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Cuppa Crew said

Starting a new brand - to relabel or not to relabel?

Hello, all!

As we’re finalizing our initial business plans, one of the things I am absolutely certain about is that I want to eventually cultivate a collection of single gardens for our signature teas and tea blends, but at the moment, I have neither the expertise nor the money to start by doing so.

The most common solution that seems to come up (via tearetailer.com and several other sources around the web) is to buy in bulk from an existing wholesaler and repackage and relabel the tea under my own brand.

I see a lot of mixed feelings about this, and I share those feelings.

On the one hand, it gives me a ready source of teas and tea blends that I can verify are enjoyed by customers (via the various review sites, including this one) while I get my feet under me and some money in the bank. I can also buy a pound or three at a time rather than massive orders that may never sell.

On the other hand, I feel strange about the idea of buying an Irish Breakfast (or the many varieties of flavored teas) from Metro, for example, and relabeling it as my own.

My plan, right now, is to work with Metro and (if approved) Dethlefsen & Balk primarily (I also have relationships with a couple of wholesale + retail companies, but I’d like to stick to wholesale-only companies) and order the basics. I MAY try blending my own simple blends (Irish/English Breakfast, etc.), but may stick with one of the wholesalers’ versions if they’re to my taste.

For all of you fine folks who have started your own brands, is this the way you got off the ground? Is there a better way that doesn’t involve huge risk and a lot of money?

Thanks for your feedback and advice!

4 Replies
Uniquity said

As a consumer, I don’t like to see blends relabeled and sold as a different product. I know it happens, but I try to avoid companies that do it and I would rather them be honest about it. Re-selling tea is one thing, but pretending it’s original is dishonest and a quick way to lose me as a customer. Previous Steepster discussions leave me thinking that many other tea drinkers may feel the same way, but I’ll wait to see how that goes. : )

Best of luck in this business!

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Cuppa Crew said

Agreed, but I’m left wondering what my options are.

Just buying another retailer’s tea in bulk and slapping my own label on it is certainly dubious, at best. But where do all these retailers (the smaller/newer ones, in particular) get their straight teas, much less flavored teas and blends, that ensures a degree of uniqueness and without having to buy it by the thousands of kilos?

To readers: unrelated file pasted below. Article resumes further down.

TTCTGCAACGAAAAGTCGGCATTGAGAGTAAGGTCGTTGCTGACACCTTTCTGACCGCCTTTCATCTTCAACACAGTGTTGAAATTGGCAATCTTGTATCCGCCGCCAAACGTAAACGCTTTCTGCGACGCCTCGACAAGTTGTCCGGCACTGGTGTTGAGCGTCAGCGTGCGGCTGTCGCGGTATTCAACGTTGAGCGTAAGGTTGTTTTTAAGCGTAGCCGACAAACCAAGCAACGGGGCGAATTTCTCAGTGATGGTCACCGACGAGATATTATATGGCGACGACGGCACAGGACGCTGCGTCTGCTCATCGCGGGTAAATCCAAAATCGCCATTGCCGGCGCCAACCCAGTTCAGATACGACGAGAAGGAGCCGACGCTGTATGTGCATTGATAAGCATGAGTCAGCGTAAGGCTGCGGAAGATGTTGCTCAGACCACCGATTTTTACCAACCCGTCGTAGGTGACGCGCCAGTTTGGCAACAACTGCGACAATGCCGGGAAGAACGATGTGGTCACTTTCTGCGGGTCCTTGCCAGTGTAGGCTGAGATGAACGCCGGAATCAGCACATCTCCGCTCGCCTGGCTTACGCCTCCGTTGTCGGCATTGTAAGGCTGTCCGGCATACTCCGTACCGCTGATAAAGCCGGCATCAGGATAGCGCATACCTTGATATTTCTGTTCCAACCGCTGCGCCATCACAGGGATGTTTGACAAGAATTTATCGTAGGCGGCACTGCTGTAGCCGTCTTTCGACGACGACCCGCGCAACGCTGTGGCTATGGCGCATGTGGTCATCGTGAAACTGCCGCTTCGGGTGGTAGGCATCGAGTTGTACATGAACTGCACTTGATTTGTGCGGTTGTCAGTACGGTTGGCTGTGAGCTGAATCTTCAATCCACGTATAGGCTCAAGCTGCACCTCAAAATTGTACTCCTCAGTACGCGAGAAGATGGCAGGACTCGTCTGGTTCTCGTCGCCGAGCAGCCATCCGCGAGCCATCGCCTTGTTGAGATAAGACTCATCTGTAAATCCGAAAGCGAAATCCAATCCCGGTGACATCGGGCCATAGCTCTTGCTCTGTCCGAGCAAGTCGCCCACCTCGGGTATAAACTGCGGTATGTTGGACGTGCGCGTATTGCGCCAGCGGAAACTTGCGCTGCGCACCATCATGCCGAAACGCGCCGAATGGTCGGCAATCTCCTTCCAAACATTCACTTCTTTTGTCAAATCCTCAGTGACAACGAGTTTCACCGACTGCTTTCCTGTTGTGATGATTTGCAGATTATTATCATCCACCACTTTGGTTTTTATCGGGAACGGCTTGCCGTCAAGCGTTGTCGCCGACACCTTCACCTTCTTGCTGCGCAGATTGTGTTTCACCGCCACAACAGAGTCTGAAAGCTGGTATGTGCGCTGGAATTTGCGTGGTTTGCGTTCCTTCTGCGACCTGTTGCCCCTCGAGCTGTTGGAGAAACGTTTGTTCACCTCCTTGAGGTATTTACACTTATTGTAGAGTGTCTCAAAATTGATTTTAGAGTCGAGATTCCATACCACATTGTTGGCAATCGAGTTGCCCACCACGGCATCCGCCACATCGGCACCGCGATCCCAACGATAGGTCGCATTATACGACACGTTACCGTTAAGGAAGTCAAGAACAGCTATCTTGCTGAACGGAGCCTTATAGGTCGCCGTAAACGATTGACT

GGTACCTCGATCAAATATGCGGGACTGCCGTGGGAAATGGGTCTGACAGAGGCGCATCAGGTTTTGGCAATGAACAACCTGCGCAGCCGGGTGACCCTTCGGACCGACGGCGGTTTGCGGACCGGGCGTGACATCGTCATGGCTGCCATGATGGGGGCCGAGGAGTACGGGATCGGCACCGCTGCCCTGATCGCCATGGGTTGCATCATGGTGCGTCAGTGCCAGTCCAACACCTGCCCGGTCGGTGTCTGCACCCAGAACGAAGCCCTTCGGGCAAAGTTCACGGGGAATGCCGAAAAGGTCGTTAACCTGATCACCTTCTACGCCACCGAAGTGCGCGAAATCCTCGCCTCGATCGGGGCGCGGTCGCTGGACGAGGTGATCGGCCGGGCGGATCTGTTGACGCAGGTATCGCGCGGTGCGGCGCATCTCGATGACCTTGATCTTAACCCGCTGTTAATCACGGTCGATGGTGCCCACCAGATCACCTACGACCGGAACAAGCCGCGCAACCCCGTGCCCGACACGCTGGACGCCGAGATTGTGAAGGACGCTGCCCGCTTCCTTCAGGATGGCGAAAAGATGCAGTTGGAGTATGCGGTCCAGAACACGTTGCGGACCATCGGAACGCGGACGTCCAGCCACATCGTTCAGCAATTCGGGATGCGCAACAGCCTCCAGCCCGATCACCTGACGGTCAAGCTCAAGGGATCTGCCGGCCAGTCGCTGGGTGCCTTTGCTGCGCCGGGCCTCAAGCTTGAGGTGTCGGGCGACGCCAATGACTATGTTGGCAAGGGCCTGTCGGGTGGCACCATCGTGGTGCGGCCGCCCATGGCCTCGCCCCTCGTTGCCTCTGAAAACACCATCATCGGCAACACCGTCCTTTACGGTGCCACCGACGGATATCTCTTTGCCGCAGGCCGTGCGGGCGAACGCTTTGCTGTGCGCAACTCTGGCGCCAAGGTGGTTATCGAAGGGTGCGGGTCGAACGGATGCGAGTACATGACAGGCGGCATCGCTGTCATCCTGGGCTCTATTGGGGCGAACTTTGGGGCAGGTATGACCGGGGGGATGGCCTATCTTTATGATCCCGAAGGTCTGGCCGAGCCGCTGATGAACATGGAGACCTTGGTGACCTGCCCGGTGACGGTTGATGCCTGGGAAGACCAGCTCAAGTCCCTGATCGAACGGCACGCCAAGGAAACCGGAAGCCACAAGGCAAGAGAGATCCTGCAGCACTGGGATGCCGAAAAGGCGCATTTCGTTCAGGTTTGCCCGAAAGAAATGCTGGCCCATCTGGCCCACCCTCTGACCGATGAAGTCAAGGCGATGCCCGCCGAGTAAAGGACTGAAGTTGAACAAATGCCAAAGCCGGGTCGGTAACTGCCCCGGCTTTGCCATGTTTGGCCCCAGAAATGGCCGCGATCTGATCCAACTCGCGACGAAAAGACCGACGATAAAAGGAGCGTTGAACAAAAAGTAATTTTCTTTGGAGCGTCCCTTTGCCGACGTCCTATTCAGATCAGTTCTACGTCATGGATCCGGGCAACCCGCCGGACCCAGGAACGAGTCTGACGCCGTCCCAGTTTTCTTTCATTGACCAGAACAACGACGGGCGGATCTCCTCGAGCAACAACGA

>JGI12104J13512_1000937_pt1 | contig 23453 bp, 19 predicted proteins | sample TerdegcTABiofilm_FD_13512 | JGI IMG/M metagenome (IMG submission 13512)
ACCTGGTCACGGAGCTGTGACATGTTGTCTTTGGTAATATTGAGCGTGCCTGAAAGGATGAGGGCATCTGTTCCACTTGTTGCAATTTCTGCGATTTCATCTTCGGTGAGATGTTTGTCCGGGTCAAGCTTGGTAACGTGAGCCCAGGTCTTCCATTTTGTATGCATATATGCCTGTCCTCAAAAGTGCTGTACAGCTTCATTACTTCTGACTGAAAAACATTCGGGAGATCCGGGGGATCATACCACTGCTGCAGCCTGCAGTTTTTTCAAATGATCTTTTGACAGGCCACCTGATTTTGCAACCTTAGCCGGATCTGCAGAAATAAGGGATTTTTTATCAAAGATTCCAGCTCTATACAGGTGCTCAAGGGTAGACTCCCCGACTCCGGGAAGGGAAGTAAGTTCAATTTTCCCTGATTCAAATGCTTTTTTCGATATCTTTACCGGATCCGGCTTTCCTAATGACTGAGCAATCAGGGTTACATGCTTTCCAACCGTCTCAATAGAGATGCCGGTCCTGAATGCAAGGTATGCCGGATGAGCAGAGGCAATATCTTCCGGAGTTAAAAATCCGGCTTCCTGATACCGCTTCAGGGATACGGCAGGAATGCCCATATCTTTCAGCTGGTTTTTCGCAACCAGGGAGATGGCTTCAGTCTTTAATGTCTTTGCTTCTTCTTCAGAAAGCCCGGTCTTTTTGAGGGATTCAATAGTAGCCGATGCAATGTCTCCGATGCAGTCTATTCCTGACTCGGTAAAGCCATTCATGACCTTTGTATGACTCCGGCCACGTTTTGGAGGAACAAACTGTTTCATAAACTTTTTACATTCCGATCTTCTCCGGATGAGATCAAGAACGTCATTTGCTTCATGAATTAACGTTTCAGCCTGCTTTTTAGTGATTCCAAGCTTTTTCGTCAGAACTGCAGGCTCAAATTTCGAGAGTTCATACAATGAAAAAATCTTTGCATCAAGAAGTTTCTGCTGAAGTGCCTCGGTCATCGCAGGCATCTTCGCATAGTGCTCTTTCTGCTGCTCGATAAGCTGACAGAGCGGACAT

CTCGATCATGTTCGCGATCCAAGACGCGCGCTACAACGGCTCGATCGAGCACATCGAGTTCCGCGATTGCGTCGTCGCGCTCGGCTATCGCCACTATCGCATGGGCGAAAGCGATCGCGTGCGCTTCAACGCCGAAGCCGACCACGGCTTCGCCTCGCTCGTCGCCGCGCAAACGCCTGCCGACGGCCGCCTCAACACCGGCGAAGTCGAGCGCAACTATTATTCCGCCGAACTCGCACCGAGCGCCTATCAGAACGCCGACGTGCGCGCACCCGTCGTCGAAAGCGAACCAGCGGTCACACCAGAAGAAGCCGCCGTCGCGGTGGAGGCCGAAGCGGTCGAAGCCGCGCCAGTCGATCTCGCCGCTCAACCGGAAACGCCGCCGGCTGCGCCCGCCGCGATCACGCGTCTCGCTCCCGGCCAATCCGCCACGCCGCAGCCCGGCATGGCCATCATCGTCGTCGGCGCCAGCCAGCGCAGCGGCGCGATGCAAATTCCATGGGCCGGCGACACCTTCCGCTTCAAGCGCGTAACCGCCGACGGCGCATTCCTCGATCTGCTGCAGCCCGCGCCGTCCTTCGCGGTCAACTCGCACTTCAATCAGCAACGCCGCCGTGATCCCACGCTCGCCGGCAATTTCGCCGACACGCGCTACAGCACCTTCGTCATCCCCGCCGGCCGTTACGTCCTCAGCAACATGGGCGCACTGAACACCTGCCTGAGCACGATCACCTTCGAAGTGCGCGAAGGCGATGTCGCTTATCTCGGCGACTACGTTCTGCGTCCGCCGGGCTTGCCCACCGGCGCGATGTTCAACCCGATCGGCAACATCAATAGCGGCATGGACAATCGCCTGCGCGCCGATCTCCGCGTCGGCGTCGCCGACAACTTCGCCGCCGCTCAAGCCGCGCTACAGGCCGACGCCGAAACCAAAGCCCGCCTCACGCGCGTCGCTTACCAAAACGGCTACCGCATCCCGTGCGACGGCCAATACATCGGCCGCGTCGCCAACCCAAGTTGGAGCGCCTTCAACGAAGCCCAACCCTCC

I’m certain my problem is that I just know too little. I’m sure I’ll have a better idea of how to grow the business after attending the next World Tea Expo, but in the meantime, I’m feeling a bit stuck.

I don’t want to wait until I have a lot of free cash (because I may never get it), but I most definitely don’t want to enter the industry as a charlatan.

Any advice from the gallery on sourcing small quantities of tea that aren’t sold everywhere?

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ashmanra said

I have mixed feelings about it. I like knowing that I can get a tea from other vendors. For instance, if I love a certain tea that is yours alone and I see that you have “X Tea” from Teageschwender and I am nearly out, it is handy to know I can put it on my order from you, know it is the one I like, and save the second shipping.

The hard thing FOR YOU is that a lot of the big distributors, like the one mentioned above, offer online specials that local shops can’t compete with, like the one above offering 20% off Internet orders and free shipping at a certain threshold. When people see they can get YOUR tea cheaper, they may fly.

Personally, I think it is a toss up. I was very…disdainful I guess, at one shop, as I went through their tea that they had relabeled and I recognized almost every one as being Harney and Sons or American Tea Room. I guess I shouldn’t have felt that way. It was just one bag after another going, “Well, this is Coconut Green from so and so, not Tropic Holiday.”

Such shops do serve as a way to get tea quickly, sometimes in smaller amounts than you can get from the vendor, and to be able to give new teas a good sniff to see if you think you will like it. They also often offer a cup of tea for you to taste before committing to a whole bag of leaf, and offer ready to drink samples every day.

I have probably been no help at all, and wish you the best of luck as you make your decision and in your new business!

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lalaxton said

It’s an issue that many retailers have, not just in the tea business. Look a the “no name” products in your grocery store, they are the same as many of the name brands, sourced and bought from the same place with different labels.
Also, I’m sure many of the big wholesalers and retailers that buy directly from tea farmers/growers who buy the exact same tea but put their own labels on them, are they not doing the same thing?
Something to think about…

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